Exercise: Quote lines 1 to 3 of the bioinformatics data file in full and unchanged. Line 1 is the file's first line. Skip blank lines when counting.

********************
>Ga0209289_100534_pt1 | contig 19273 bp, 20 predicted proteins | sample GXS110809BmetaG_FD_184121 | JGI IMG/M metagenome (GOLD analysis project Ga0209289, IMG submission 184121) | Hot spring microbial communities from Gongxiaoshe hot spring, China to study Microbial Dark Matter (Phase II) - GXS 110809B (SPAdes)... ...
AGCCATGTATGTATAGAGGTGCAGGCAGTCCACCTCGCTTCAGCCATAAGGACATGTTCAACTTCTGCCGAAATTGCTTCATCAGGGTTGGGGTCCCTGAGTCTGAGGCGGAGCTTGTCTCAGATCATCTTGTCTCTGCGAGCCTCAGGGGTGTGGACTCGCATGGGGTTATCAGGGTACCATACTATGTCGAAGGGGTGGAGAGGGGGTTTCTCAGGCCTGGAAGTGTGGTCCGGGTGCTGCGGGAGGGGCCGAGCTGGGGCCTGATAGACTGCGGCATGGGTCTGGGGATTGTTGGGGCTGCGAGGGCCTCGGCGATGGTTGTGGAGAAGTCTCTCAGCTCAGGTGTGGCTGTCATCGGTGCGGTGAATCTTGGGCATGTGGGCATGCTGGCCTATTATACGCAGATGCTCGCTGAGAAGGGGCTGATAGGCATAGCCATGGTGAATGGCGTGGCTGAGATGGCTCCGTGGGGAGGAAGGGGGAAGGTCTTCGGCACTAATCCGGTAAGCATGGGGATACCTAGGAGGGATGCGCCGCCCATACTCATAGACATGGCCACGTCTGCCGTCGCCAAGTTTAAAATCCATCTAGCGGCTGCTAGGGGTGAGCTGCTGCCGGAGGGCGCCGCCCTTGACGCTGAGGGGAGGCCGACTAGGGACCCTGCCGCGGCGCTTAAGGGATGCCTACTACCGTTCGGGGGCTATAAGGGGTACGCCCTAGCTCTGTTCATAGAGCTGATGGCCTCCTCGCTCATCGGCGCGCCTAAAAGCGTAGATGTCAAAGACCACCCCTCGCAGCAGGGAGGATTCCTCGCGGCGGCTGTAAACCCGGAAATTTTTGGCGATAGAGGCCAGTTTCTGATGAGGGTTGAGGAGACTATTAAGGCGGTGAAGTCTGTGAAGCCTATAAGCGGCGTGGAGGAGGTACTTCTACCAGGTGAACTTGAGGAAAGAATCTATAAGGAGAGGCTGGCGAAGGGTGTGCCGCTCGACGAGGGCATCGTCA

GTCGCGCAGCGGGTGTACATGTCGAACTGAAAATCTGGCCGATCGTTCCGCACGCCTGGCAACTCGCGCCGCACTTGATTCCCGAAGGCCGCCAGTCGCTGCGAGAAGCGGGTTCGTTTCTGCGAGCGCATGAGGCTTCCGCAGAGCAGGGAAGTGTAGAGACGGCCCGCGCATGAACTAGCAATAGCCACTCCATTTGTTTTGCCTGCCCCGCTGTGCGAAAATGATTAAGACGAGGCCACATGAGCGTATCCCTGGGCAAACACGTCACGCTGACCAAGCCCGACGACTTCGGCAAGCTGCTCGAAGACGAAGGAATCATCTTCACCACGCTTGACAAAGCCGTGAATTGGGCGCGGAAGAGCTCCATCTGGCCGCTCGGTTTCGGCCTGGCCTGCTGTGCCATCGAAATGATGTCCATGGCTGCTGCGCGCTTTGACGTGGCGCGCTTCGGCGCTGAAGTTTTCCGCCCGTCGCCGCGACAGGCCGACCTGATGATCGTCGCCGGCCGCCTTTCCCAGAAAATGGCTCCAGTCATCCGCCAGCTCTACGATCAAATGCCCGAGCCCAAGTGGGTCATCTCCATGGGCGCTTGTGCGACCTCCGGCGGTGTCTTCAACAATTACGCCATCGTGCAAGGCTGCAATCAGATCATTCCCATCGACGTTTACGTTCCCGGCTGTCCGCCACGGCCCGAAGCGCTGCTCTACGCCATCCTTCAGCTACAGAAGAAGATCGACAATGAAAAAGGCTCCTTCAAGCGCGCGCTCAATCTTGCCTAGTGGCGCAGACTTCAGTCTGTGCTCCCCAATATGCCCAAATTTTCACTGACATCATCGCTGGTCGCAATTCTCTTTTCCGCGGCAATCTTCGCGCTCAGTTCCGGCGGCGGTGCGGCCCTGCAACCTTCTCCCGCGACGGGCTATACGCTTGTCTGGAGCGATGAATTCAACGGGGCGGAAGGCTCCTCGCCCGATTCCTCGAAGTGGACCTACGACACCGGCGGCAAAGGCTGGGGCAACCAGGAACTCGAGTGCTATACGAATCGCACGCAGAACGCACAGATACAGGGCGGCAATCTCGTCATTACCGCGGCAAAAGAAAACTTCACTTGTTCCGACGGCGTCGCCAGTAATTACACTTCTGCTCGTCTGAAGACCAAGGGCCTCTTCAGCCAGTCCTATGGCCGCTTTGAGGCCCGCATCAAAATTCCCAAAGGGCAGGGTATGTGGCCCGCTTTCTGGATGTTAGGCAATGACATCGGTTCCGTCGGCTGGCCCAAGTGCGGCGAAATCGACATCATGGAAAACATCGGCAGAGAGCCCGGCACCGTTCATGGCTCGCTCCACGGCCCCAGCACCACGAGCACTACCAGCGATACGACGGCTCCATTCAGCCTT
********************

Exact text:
>Ga0209289_100534_pt1 | contig 19273 bp, 20 predicted proteins | sample GXS110809BmetaG_FD_184121 | JGI IMG/M metagenome (GOLD analysis project Ga0209289, IMG submission 184121) | Hot spring microbial communities from Gongxiaoshe hot spring, China to study Microbial Dark Matter (Phase II) - GXS 110809B (SPAdes)... ...
AGCCATGTATGTATAGAGGTGCAGGCAGTCCACCTCGCTTCAGCCATAAGGACATGTTCAACTTCTGCCGAAATTGCTTCATCAGGGTTGGGGTCCCTGAGTCTGAGGCGGAGCTTGTCTCAGATCATCTTGTCTCTGCGAGCCTCAGGGGTGTGGACTCGCATGGGGTTATCAGGGTACCATACTATGTCGAAGGGGTGGAGAGGGGGTTTCTCAGGCCTGGAAGTGTGGTCCGGGTGCTGCGGGAGGGGCCGAGCTGGGGCCTGATAGACTGCGGCATGGGTCTGGGGATTGTTGGGGCTGCGAGGGCCTCGGCGATGGTTGTGGAGAAGTCTCTCAGCTCAGGTGTGGCTGTCATCGGTGCGGTGAATCTTGGGCATGTGGGCATGCTGGCCTATTATACGCAGATGCTCGCTGAGAAGGGGCTGATAGGCATAGCCATGGTGAATGGCGTGGCTGAGATGGCTCCGTGGGGAGGAAGGGGGAAGGTCTTCGGCACTAATCCGGTAAGCATGGGGATACCTAGGAGGGATGCGCCGCCCATACTCATAGACATGGCCACGTCTGCCGTCGCCAAGTTTAAAATCCATCTAGCGGCTGCTAGGGGTGAGCTGCTGCCGGAGGGCGCCGCCCTTGACGCTGAGGGGAGGCCGACTAGGGACCCTGCCGCGGCGCTTAAGGGATGCCTACTACCGTTCGGGGGCTATAAGGGGTACGCCCTAGCTCTGTTCATAGAGCTGATGGCCTCCTCGCTCATCGGCGCGCCTAAAAGCGTAGATGTCAAAGACCACCCCTCGCAGCAGGGAGGATTCCTCGCGGCGGCTGTAAACCCGGAAATTTTTGGCGATAGAGGCCAGTTTCTGATGAGGGTTGAGGAGACTATTAAGGCGGTGAAGTCTGTGAAGCCTATAAGCGGCGTGGAGGAGGTACTTCTACCAGGTGAACTTGAGGAAAGAATCTATAAGGAGAGGCTGGCGAAGGGTGTGCCGCTCGACGAGGGCATCGTCA

GTCGCGCAGCGGGTGTACATGTCGAACTGAAAATCTGGCCGATCGTTCCGCACGCCTGGCAACTCGCGCCGCACTTGATTCCCGAAGGCCGCCAGTCGCTGCGAGAAGCGGGTTCGTTTCTGCGAGCGCATGAGGCTTCCGCAGAGCAGGGAAGTGTAGAGACGGCCCGCGCATGAACTAGCAATAGCCACTCCATTTGTTTTGCCTGCCCCGCTGTGCGAAAATGATTAAGACGAGGCCACATGAGCGTATCCCTGGGCAAACACGTCACGCTGACCAAGCCCGACGACTTCGGCAAGCTGCTCGAAGACGAAGGAATCATCTTCACCACGCTTGACAAAGCCGTGAATTGGGCGCGGAAGAGCTCCATCTGGCCGCTCGGTTTCGGCCTGGCCTGCTGTGCCATCGAAATGATGTCCATGGCTGCTGCGCGCTTTGACGTGGCGCGCTTCGGCGCTGAAGTTTTCCGCCCGTCGCCGCGACAGGCCGACCTGATGATCGTCGCCGGCCGCCTTTCCCAGAAAATGGCTCCAGTCATCCGCCAGCTCTACGATCAAATGCCCGAGCCCAAGTGGGTCATCTCCATGGGCGCTTGTGCGACCTCCGGCGGTGTCTTCAACAATTACGCCATCGTGCAAGGCTGCAATCAGATCATTCCCATCGACGTTTACGTTCCCGGCTGTCCGCCACGGCCCGAAGCGCTGCTCTACGCCATCCTTCAGCTACAGAAGAAGATCGACAATGAAAAAGGCTCCTTCAAGCGCGCGCTCAATCTTGCCTAGTGGCGCAGACTTCAGTCTGTGCTCCCCAATATGCCCAAATTTTCACTGACATCATCGCTGGTCGCAATTCTCTTTTCCGCGGCAATCTTCGCGCTCAGTTCCGGCGGCGGTGCGGCCCTGCAACCTTCTCCCGCGACGGGCTATACGCTTGTCTGGAGCGATGAATTCAACGGGGCGGAAGGCTCCTCGCCCGATTCCTCGAAGTGGACCTACGACACCGGCGGCAAAGGCTGGGGCAACCAGGAACTCGAGTGCTATACGAATCGCACGCAGAACGCACAGATACAGGGCGGCAATCTCGTCATTACCGCGGCAAAAGAAAACTTCACTTGTTCCGACGGCGTCGCCAGTAATTACACTTCTGCTCGTCTGAAGACCAAGGGCCTCTTCAGCCAGTCCTATGGCCGCTTTGAGGCCCGCATCAAAATTCCCAAAGGGCAGGGTATGTGGCCCGCTTTCTGGATGTTAGGCAATGACATCGGTTCCGTCGGCTGGCCCAAGTGCGGCGAAATCGACATCATGGAAAACATCGGCAGAGAGCCCGGCACCGTTCATGGCTCGCTCCACGGCCCCAGCACCACGAGCACTACCAGCGATACGACGGCTCCATTCAGCCTT